Conferences never used to be the sort of subject that people used to talk about. Conferences used to be boring affairs, populated by bureaucrats munching on canapes and drinking weak coffee.
But it was when my 17-year-old daughter asked me whether I could get her a ticket to attend November’s COP26 in Glasgow that it became obvious that things have changed. The whole world is suddenly and urgently conscious of the existence of the abstractly-named COP26; and much of the world is paying close attention to what commitments political and business leaders will make.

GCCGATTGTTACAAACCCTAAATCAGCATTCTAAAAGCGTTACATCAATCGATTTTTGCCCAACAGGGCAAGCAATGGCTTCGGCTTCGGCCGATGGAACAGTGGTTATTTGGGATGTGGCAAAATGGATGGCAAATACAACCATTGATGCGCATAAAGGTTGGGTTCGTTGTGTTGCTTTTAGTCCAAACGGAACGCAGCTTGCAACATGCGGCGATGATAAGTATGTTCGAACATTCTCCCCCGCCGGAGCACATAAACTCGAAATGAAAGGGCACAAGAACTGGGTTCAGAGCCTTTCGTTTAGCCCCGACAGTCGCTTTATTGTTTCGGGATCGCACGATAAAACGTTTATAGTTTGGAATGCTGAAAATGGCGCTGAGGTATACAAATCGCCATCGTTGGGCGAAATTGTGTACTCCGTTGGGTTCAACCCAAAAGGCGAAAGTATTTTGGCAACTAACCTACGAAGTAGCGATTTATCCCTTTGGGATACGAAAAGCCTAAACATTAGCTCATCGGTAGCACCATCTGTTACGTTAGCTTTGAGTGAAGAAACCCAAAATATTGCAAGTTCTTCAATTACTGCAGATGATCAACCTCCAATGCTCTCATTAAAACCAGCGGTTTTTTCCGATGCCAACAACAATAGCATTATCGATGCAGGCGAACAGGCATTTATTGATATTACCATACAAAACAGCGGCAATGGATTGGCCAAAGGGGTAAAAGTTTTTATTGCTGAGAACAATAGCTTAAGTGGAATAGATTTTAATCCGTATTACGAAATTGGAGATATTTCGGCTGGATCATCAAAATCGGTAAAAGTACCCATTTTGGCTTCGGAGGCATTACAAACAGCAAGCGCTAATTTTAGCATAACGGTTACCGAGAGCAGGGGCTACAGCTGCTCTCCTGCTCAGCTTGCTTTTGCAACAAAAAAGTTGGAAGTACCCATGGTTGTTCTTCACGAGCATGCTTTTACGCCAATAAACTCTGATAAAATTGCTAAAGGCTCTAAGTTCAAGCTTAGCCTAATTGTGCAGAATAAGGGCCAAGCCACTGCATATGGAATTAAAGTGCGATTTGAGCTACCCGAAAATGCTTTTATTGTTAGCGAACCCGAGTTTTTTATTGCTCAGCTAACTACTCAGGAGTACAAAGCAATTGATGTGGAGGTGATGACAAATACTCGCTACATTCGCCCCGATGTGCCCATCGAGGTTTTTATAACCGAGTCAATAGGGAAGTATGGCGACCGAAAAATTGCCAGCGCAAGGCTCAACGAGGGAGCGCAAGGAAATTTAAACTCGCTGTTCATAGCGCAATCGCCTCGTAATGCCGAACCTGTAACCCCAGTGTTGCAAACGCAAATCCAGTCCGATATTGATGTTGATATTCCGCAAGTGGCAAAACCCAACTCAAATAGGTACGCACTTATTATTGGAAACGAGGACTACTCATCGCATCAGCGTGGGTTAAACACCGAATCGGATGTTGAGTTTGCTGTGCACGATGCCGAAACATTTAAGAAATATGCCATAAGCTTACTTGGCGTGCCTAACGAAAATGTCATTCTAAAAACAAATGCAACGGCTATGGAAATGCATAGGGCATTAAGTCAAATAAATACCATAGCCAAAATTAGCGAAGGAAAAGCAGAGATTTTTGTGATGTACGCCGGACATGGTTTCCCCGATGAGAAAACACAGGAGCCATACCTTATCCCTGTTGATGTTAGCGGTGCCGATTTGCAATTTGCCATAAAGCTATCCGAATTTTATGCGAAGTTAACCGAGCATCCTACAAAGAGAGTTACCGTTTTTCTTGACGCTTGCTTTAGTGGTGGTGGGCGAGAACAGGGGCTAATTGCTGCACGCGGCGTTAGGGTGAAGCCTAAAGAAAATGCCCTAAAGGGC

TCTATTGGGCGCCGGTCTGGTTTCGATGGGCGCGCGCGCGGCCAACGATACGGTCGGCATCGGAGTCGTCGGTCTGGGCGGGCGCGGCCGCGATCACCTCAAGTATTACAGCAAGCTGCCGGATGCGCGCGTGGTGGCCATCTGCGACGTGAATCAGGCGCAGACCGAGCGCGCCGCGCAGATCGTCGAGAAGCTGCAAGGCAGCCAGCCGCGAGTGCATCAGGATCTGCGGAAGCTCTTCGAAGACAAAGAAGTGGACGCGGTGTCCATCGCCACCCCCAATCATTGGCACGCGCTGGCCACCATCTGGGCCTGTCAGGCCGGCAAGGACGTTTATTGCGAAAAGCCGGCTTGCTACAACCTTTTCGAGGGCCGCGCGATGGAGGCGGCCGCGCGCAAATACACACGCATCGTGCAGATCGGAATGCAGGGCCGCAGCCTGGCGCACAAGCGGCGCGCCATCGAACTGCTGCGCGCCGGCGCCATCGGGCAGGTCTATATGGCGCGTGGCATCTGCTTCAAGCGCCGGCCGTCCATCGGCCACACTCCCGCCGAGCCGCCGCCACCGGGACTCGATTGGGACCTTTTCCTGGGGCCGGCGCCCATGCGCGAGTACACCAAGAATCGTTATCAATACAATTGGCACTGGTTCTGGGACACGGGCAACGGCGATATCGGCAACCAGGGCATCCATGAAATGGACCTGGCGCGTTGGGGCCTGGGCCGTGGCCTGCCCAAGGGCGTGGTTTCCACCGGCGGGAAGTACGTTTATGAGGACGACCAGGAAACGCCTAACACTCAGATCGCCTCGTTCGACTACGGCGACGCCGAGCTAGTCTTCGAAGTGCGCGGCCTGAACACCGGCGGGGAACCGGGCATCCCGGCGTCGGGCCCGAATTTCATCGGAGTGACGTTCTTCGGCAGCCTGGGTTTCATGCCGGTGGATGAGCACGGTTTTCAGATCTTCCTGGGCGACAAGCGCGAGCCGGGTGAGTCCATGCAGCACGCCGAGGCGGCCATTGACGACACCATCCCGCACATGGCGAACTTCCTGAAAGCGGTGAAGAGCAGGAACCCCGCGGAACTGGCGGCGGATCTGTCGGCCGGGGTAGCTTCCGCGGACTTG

The implications for the Global South are, of course, stark. Billions of people living in rural and less developed countries face a dramatic Catch-22 scenario: balancing the drive for developing a better life, while at the same time confronting the reality that continuing to drive development with fossil fuels will only dig a deeper climate hole.
Amongst the many responses to the climate crisis, the path to decentralized renewable energy in off-grid communities in the Global South is one of the most significant. Yet energy access challenges are not confined to rural areas: they extend down agricultural value chains to on-grid urban markets where larger processors prepare output that is ready for wholesale or export markets.
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